For a style ubiquitous in Japan, it comes as a surprise to learn that the current  exhibition is the first major  show of  Rinpa held in the city  where the school  originated.  The museum mounted the show as a special  exhibition to  commemorate the 400th anniversary of  Rinpa's origins.  In 1615, the first  Tokugawa Shogun,Ieyasu (1543-1616), gave a tract of land in Takagamine, northwest of Kyoto to the renowned  calligrapher andsword  connoisseur, Hon'ami Koetsu (1558-1637).  Koetsu then established a village called  Koetsu-cho with avariety  of  craftsmen and others who followed Nichiren Buddhism. Those metal workers, potters, lacquerers,and painters  surrounding  Koetsu, whose aesthetic preferences drew upon classical Heian period (794-1185) artand literary  traditions, form the basis of the revivalist decorative style that we know as Rinpa.  Nature and  classical  literature  provide the subject matter of Rinpa works, and they possess a decorative sensibilitymarked by  abstracted design  elements and distinctive techniques.  

Significantly, the 175 piece exhibition traces the transmission of the Rinpa aesthetic from its inception through  the  Edo period (1615-1868).  While Koetsu established the framework, three master artists who lived andworked at different periods in early modern Japan best represent the  Rinpa  tradition: Tawaraya Sotatsu(active early 1600s), Ogata Korin (1658-1716), and Sakai Hoitsu (1761-1828).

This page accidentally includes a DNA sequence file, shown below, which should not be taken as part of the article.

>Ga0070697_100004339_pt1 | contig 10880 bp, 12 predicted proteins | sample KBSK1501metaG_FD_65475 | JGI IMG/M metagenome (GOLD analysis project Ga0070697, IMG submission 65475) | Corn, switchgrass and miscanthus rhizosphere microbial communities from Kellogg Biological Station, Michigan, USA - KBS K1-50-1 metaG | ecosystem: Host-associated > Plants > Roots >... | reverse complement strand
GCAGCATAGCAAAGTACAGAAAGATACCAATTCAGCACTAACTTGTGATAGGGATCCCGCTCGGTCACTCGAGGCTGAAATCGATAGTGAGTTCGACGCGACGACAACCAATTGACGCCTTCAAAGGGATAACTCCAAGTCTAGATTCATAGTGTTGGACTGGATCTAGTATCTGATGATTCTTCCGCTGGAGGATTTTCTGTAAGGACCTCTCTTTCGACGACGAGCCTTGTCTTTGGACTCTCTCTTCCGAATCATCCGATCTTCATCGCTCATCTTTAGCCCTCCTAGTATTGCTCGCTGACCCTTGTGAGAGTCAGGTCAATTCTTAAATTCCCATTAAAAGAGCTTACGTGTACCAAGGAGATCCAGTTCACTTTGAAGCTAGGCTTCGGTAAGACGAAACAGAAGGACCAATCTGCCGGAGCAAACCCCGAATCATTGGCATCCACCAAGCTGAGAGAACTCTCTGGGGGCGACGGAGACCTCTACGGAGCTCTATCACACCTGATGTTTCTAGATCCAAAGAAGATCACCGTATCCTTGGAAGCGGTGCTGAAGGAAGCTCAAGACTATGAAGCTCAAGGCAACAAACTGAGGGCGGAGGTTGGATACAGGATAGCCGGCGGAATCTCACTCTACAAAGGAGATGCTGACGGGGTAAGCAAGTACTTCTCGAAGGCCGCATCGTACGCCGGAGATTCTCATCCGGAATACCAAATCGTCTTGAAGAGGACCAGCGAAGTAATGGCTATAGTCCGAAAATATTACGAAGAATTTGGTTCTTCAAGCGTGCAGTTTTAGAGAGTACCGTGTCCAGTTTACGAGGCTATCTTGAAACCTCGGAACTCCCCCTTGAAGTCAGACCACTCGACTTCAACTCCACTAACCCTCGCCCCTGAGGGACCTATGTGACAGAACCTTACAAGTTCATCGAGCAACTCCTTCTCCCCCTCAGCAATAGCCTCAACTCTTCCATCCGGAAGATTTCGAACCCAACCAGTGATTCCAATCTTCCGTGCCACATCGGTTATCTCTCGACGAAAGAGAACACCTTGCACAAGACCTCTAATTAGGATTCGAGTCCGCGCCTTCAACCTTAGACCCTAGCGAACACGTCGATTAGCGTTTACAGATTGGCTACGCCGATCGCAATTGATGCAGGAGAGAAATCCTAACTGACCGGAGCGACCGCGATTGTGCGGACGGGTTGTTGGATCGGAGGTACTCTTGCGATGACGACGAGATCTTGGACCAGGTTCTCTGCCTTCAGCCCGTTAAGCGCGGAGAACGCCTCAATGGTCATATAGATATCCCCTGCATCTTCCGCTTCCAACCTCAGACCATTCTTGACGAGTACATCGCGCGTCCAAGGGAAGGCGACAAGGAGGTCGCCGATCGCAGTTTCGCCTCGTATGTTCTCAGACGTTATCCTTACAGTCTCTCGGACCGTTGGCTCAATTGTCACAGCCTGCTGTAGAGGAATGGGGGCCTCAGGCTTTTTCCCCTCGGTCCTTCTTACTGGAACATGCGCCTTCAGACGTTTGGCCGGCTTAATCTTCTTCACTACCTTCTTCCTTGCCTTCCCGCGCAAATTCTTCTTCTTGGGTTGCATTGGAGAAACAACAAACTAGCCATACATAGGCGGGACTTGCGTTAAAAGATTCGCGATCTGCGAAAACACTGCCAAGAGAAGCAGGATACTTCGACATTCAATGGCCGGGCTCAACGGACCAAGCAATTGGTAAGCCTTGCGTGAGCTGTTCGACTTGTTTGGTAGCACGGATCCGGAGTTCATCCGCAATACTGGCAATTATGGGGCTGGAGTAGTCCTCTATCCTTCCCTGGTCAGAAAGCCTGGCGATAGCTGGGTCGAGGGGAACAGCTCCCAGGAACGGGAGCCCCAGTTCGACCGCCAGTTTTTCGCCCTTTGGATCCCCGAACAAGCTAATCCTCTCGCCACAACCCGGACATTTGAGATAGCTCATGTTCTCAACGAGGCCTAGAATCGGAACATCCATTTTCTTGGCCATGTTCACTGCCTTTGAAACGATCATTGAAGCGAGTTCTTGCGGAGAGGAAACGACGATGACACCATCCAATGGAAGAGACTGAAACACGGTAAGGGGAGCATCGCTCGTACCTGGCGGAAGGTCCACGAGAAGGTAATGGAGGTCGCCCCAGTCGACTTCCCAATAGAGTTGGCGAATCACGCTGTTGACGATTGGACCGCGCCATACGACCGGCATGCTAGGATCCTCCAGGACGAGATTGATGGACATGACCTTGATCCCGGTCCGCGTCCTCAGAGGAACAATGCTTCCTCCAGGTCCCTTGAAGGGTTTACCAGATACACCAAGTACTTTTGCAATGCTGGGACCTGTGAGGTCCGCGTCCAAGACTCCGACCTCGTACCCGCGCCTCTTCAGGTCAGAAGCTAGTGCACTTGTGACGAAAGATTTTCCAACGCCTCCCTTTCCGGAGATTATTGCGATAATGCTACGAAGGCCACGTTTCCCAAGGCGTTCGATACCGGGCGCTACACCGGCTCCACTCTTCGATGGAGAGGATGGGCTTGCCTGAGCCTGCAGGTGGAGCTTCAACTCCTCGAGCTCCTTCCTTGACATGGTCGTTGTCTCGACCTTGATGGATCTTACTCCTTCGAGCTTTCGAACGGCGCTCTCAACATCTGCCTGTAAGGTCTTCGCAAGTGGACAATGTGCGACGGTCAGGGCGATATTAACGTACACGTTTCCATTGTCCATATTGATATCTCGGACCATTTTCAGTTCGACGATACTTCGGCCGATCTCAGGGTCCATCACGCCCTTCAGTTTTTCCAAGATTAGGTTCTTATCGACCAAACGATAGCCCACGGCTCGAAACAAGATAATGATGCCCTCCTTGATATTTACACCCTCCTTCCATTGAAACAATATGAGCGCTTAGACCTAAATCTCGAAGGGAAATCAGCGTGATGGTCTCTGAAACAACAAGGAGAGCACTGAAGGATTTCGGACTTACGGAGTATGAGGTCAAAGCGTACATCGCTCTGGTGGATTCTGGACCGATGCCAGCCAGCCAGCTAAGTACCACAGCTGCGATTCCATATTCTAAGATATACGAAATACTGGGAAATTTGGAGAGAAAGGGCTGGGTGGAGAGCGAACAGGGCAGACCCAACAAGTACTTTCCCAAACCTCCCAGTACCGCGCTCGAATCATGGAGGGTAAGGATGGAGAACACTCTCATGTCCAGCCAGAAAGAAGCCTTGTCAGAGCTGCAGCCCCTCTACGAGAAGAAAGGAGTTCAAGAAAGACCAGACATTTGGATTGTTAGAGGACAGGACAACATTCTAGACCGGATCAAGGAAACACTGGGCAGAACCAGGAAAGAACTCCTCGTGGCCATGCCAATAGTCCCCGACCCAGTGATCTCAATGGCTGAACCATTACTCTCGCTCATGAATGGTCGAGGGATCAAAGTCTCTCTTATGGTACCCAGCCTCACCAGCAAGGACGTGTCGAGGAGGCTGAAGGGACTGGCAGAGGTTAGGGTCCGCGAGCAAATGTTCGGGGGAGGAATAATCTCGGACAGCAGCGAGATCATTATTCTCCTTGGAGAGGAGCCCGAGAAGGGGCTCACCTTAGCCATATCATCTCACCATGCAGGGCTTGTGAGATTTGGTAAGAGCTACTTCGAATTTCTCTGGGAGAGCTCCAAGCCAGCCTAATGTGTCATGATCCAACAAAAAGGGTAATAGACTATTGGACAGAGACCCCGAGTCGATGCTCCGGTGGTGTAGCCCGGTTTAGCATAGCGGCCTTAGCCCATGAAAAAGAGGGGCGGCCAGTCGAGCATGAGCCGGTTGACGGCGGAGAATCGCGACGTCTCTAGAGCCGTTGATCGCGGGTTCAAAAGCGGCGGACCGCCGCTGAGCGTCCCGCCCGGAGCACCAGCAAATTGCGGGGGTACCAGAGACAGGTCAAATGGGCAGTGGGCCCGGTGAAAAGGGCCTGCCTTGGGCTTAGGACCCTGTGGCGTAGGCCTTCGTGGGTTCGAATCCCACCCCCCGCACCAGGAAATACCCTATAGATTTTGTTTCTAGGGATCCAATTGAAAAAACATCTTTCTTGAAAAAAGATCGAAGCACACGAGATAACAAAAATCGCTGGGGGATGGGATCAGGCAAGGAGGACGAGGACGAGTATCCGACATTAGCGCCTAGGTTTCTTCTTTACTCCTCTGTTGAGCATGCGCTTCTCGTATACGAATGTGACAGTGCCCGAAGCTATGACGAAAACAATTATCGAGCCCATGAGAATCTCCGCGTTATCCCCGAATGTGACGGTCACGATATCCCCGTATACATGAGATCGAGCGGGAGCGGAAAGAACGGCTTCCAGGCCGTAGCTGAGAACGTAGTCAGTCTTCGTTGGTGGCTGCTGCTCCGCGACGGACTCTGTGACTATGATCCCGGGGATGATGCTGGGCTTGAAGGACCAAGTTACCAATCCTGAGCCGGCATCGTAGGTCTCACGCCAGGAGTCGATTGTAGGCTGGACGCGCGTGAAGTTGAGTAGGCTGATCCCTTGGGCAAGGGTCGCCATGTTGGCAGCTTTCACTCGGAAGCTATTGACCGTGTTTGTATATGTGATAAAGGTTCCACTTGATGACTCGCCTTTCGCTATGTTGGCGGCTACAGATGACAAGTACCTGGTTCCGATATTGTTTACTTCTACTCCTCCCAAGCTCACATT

Beautiful works by Koetsu and his fellow Rinpa founder Sotatsu open the  exhibition.  A sword and a selection of teabowls and lacquerwares reflect Koetsu's skills .  But  the  outstanding collaborative masterpiece comes further into the show in the "Anthology  with Cranes" (also known as "The Crane Scroll").  Sotatsu painted thisthirteen and a  half meter long scroll in silver and gold, depicting flying and pacingcranes, rhythmically  interspersed with clouds and waves, that serve as the dramaticbackdrop  to the elegantly brushed poems from the anthology of theThirty-sixImmortal Poets- a diverse group of individuals from different eras whose work wascompiled in about the  year 1010.  Happily for the visitor, this scroll will remain onview for the duration of the  show.  As a bonus, the show presents several otherexamples of Sotatsu's painting in a variety of formats, including fans, small albumleaves, pictorial  handscrolls, panel  paintings, ink hanging scrolls, and screens.  Hisbrilliantly abstract Ivy Lane in deep green and gold is breathtaking-indeed, anaesthetic marvel of  simplified landscape in  which a mere suggestion of the the ivycarries the idea of the  Ivy Lane, a scene from the  Tales of Ise.